The summer before my junior year of college I came home to a new love interest: his name was Jeff and I discovered him at my favorite hometown coffeehouse. I spent many a summer night there with various friends and on one special occassion, there was Jeff with his guitar, behind a microphone. This was no open mic night, ladies and gentlemen, this was a gig. This was big-time! And oh boy, did he make me melt! Those eyes! Those sandals! His voice was heaven and Jeff could rock an acoustic Billie Jean years before the idea ever crossed the mind of Chris Cornell. Jeff had me under his hypnotic spell and I knew I just had to do something. And so, at the end of his set, I nervously slipped my phone number into his tip jar.
I held onto the hope that I would hear from Jeff, but part of me knew we would probably never again cross paths. The following night I accompanied my mom to a dance recital that featured one of her students and as we entered the auditorium, a familiar voice filled my ears. I didn't even have to look at the stage to know who was up there providing pre-show entertainment. A sign! It was at that point I knew that Jeff and I were meant to be. Luckily, the show's program provided further information on this mysterious and beautiful creature. A performer bio, how fortuitous! I found out he graduated from a neighboring high school three years before me and graduated from a university a town over from my own college (another sign!), but the most glorious piece of information: his website. I went right home to look up when and where his next shows would be.
He was playing at my coffeehouse again the following week and of course I was there. And the next time. And the next. I'm not sure exactly when or how it happened, but eventually Jeff knew who I was. Perhaps I finally summoned the courage to introduce myself to him after a set, perhaps he just started to recognize me. I'm surprised I don't quite remember this juicy piece of information, but somehow we came to be somewhat of acquaintances. It wasn't the dream-wedding I'd been envisioning, but for the moment it was good enough for me. I'm not sure if he ever made the connection that I was the girl who left my phone number in his tip jar... but I suspect that he did.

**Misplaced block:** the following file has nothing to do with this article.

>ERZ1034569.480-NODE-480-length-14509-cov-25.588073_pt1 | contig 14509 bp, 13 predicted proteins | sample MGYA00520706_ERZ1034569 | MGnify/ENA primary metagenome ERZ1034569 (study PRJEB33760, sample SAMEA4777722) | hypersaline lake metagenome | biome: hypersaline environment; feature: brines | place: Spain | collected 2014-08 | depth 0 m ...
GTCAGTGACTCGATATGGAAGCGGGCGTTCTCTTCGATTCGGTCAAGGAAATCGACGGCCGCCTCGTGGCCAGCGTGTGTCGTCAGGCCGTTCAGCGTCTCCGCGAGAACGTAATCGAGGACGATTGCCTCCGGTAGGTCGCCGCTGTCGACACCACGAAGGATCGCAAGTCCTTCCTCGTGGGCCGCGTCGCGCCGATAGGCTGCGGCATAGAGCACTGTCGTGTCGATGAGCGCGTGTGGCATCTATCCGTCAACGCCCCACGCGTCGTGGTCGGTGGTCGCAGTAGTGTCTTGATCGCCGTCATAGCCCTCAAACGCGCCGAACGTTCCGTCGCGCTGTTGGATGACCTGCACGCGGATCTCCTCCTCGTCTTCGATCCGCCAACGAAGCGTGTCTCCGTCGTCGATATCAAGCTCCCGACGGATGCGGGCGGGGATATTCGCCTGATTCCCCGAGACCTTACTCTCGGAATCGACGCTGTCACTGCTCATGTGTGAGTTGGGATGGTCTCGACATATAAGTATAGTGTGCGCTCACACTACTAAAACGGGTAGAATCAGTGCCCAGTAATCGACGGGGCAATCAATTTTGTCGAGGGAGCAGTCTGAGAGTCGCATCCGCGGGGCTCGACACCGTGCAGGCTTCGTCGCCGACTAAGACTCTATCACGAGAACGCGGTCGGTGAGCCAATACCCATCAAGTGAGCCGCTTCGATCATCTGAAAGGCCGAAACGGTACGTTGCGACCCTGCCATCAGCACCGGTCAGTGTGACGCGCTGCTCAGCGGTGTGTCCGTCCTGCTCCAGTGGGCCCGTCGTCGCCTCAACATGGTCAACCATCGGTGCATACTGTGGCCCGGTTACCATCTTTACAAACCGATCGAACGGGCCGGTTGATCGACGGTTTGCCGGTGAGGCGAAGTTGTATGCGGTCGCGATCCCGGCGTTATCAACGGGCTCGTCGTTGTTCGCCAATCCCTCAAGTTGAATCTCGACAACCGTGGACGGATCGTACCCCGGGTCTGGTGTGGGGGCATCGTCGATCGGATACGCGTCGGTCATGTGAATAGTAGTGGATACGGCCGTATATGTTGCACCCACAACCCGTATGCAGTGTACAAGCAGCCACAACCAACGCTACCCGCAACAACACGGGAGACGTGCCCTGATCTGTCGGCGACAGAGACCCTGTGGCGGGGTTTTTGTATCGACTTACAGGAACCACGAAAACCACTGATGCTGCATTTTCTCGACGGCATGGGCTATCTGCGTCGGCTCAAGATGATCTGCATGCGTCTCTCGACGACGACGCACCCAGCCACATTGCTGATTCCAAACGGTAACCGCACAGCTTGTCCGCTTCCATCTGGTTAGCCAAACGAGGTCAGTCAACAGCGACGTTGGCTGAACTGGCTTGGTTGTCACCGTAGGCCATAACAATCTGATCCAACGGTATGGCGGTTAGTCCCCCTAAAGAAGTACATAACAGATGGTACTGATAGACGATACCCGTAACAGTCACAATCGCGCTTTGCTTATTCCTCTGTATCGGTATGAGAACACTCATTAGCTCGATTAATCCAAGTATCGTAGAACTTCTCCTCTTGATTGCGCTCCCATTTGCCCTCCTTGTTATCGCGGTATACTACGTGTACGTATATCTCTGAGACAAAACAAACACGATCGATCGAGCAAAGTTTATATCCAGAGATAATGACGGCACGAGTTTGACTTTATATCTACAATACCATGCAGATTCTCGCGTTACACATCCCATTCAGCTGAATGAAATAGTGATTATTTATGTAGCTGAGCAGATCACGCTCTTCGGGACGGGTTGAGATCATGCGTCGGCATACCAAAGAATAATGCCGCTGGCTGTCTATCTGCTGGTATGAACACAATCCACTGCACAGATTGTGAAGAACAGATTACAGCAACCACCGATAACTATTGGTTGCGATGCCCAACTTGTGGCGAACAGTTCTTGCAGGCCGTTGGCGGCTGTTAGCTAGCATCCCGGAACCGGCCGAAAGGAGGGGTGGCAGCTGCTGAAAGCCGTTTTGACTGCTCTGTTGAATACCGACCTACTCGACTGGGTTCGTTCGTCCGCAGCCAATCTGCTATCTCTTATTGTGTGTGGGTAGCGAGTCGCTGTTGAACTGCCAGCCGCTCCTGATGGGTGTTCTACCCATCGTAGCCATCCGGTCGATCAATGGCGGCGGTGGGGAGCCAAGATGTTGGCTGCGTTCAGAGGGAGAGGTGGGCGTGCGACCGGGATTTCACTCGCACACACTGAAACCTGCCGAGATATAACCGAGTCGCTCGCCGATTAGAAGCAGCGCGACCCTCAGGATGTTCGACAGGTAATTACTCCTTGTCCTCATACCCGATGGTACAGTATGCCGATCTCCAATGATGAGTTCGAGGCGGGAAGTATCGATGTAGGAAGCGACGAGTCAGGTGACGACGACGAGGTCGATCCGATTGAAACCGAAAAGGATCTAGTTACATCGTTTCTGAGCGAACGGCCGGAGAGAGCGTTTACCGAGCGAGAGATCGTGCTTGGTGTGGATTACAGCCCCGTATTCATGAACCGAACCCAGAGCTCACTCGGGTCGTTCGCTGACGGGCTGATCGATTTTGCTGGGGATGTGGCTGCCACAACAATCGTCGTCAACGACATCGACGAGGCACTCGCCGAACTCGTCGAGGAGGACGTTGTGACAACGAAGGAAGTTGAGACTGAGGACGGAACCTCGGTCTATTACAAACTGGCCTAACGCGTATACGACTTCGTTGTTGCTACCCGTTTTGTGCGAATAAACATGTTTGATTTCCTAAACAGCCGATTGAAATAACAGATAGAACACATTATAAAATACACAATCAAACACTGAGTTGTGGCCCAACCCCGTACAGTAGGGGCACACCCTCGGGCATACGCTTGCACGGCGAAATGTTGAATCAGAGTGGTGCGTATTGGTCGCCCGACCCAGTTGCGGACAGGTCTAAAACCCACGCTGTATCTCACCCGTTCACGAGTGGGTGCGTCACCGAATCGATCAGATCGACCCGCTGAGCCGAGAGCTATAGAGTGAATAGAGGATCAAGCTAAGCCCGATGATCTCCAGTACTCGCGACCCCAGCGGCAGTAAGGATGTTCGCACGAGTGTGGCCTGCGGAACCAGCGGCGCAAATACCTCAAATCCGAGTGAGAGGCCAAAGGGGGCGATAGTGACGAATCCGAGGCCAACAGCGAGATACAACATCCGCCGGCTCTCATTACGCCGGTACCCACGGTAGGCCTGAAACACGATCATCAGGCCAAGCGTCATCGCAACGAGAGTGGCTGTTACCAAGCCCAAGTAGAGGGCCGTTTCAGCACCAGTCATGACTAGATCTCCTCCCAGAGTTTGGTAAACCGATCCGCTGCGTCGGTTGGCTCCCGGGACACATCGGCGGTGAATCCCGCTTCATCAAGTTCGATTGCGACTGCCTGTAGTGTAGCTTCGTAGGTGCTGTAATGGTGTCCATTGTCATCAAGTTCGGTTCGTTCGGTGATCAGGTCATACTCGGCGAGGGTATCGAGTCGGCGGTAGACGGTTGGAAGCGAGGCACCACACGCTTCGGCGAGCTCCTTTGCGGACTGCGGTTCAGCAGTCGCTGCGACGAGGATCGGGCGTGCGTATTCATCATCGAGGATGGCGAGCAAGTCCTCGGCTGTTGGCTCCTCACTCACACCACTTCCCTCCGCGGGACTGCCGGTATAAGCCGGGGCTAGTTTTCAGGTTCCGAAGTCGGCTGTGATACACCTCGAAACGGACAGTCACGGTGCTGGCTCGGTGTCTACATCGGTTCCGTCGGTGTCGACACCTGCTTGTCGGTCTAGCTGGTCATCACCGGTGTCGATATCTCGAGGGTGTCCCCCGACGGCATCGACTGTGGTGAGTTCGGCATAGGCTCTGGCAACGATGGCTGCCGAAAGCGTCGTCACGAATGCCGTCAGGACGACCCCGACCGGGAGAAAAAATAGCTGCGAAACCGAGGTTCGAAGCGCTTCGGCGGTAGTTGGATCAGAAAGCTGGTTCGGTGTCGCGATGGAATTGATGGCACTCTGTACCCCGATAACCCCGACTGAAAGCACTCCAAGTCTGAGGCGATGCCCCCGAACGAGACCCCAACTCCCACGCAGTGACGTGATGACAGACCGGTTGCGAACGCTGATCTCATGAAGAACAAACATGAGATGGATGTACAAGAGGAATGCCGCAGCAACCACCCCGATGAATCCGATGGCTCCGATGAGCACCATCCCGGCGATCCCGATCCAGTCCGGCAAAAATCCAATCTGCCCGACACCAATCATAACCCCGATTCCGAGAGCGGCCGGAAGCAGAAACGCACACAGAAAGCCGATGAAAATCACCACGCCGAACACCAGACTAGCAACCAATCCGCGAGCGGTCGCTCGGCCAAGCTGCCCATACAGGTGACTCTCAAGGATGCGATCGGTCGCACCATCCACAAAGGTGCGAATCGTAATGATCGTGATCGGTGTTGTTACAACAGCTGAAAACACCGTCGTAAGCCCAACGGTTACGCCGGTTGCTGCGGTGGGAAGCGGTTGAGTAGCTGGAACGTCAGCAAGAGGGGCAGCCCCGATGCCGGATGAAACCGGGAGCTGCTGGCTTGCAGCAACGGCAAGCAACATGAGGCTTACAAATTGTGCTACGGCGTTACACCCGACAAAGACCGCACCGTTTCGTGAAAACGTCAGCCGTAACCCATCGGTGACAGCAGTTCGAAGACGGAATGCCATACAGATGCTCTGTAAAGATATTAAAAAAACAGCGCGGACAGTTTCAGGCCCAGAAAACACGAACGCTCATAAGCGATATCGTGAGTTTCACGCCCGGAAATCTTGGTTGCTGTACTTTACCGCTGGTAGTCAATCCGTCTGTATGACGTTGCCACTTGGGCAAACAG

I returned to college in the fall and though I did not forget all about Jeff, he moved to the back of my mind and I thought of him only with passing pangs of unrequited love when listening to his CD. And then one day, lo and behold, I received a MySpace friend request from Jeff! It was so glorious. I was flying high the rest of the week. Jeff wanted to by my friend! More importantly, he had not forgotten about me. We communicated sporadically and a few months after that Jeff sent me a message on MySpace inviting me to a show he had near my campus. Delighted, giddy, filled with hormones, I grabbed my roommates and we headed off to see Jeff. He was already playing when we arrived, but he looked up and smiled at me as I made my way to a table, friends in tow. An hour and a half later I introduced him to my roommates, he thanked me for coming, I bought his new CD and we had just started to casually chat when... Jeff peered around my shoulder, then back at me, then over my shoulder again. "Can you hold on just a minute? I'll be right back," he said as he touched my shoulder (sigh) on his way past me and out of the room.
One minute. Five minutes. Ten minutes passed. Fifteen minutes later I gave up hope that Jeff was to return and glumly exited the premises, only to find Jeff outside talking to a girl and asking her phone number. "Uhh... thanks again for coming!" he called after me. Devastated, I cranked Rob Thomas' This Is How a Heart Breaks on the drive home. Back in my apartment, I screamed and threw the new CD against the wall and never once listened to it.
Just for the record, I'd like to state the following: I now live in NYC and have a great job that I absolutely love in the film/television industry. When I was home for Christmas 2009, I hit up a local bar with a friend. And guess who was sitting in the corner behind a microphone, playing his guitar and singing along while people sipped their hot toddies and waited for underage girls to slip past the bouncer? That's right: Jeff. It's a terrible thing, but sometimes silently gloating is all one really needs to feel better.